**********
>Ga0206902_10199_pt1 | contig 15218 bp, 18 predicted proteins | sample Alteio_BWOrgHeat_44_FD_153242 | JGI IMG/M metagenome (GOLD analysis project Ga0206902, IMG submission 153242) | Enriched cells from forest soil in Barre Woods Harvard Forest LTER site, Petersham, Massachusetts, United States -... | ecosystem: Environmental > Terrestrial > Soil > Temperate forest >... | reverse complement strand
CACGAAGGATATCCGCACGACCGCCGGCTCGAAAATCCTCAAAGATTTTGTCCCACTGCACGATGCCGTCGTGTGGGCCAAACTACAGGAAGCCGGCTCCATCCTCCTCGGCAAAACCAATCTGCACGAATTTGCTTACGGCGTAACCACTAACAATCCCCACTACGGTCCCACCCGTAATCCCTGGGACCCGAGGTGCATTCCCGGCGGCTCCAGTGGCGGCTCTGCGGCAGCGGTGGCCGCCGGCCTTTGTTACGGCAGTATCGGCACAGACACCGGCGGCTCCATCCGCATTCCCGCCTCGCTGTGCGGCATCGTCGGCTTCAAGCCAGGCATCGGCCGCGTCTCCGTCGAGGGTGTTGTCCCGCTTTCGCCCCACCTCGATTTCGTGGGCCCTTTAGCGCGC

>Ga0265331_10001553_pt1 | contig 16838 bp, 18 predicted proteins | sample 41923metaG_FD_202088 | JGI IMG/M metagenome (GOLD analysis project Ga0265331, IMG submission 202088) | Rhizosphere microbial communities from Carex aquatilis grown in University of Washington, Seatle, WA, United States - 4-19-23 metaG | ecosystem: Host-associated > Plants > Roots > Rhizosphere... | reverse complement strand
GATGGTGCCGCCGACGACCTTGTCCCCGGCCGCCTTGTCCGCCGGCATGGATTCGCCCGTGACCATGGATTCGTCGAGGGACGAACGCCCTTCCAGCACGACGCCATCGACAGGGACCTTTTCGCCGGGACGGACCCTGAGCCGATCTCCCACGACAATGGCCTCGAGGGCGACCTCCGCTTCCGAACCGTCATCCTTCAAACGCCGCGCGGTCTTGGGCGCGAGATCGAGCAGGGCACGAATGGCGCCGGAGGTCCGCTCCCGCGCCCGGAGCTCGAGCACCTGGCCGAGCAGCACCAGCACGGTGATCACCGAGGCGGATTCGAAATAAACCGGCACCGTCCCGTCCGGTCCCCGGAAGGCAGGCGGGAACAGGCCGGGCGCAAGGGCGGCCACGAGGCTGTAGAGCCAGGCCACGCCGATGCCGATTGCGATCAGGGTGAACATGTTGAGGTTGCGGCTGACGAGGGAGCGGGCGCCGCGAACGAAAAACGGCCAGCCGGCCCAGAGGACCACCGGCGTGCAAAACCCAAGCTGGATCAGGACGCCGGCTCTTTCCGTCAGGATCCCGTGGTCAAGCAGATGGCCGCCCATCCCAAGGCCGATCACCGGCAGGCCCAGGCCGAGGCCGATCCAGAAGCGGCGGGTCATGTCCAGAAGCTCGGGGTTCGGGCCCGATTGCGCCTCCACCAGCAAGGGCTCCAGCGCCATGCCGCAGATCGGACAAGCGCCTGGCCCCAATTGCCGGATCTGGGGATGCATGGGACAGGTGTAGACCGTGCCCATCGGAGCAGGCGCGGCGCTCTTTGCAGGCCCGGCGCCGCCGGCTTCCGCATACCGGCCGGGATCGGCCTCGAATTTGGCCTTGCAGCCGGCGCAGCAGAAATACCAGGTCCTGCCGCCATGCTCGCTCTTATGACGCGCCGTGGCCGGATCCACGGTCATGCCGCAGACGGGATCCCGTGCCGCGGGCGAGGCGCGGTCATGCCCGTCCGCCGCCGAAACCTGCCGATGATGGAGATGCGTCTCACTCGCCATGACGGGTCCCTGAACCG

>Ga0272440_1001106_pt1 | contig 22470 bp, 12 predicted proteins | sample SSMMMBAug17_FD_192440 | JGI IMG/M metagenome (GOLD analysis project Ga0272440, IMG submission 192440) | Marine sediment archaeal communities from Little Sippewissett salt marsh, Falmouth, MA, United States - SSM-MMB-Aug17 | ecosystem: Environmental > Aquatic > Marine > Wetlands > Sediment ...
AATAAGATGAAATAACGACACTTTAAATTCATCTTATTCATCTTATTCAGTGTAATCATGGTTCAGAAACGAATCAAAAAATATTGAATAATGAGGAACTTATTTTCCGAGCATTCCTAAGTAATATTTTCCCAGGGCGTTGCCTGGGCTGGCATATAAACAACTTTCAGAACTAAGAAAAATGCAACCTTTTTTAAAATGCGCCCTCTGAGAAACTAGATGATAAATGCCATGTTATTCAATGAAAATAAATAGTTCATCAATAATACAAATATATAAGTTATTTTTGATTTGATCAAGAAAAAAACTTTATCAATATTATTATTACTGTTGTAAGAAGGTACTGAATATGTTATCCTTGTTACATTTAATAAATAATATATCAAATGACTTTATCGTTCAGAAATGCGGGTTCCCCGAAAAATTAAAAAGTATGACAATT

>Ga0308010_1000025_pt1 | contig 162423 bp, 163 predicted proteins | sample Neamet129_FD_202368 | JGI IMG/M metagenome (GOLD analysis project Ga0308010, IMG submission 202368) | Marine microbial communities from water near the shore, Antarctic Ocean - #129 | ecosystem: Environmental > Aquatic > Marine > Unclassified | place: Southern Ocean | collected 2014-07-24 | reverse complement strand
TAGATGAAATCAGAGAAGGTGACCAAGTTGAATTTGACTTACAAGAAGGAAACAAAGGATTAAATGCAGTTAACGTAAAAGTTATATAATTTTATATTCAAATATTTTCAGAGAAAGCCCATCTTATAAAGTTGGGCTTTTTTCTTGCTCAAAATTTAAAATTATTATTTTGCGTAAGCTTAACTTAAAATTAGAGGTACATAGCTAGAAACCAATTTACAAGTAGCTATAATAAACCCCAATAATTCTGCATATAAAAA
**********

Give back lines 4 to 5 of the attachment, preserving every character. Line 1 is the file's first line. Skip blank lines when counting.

GATGGTGCCGCCGACGACCTTGTCCCCGGCCGCCTTGTCCGCCGGCATGGATTCGCCCGTGACCATGGATTCGTCGAGGGACGAACGCCCTTCCAGCACGACGCCATCGACAGGGACCTTTTCGCCGGGACGGACCCTGAGCCGATCTCCCACGACAATGGCCTCGAGGGCGACCTCCGCTTCCGAACCGTCATCCTTCAAACGCCGCGCGGTCTTGGGCGCGAGATCGAGCAGGGCACGAATGGCGCCGGAGGTCCGCTCCCGCGCCCGGAGCTCGAGCACCTGGCCGAGCAGCACCAGCACGGTGATCACCGAGGCGGATTCGAAATAAACCGGCACCGTCCCGTCCGGTCCCCGGAAGGCAGGCGGGAACAGGCCGGGCGCAAGGGCGGCCACGAGGCTGTAGAGCCAGGCCACGCCGATGCCGATTGCGATCAGGGTGAACATGTTGAGGTTGCGGCTGACGAGGGAGCGGGCGCCGCGAACGAAAAACGGCCAGCCGGCCCAGAGGACCACCGGCGTGCAAAACCCAAGCTGGATCAGGACGCCGGCTCTTTCCGTCAGGATCCCGTGGTCAAGCAGATGGCCGCCCATCCCAAGGCCGATCACCGGCAGGCCCAGGCCGAGGCCGATCCAGAAGCGGCGGGTCATGTCCAGAAGCTCGGGGTTCGGGCCCGATTGCGCCTCCACCAGCAAGGGCTCCAGCGCCATGCCGCAGATCGGACAAGCGCCTGGCCCCAATTGCCGGATCTGGGGATGCATGGGACAGGTGTAGACCGTGCCCATCGGAGCAGGCGCGGCGCTCTTTGCAGGCCCGGCGCCGCCGGCTTCCGCATACCGGCCGGGATCGGCCTCGAATTTGGCCTTGCAGCCGGCGCAGCAGAAATACCAGGTCCTGCCGCCATGCTCGCTCTTATGACGCGCCGTGGCCGGATCCACGGTCATGCCGCAGACGGGATCCCGTGCCGCGGGCGAGGCGCGGTCATGCCCGTCCGCCGCCGAAACCTGCCGATGATGGAGATGCGTCTCACTCGCCATGACGGGTCCCTGAACCG

>Ga0272440_1001106_pt1 | contig 22470 bp, 12 predicted proteins | sample SSMMMBAug17_FD_192440 | JGI IMG/M metagenome (GOLD analysis project Ga0272440, IMG submission 192440) | Marine sediment archaeal communities from Little Sippewissett salt marsh, Falmouth, MA, United States - SSM-MMB-Aug17 | ecosystem: Environmental > Aquatic > Marine > Wetlands > Sediment ...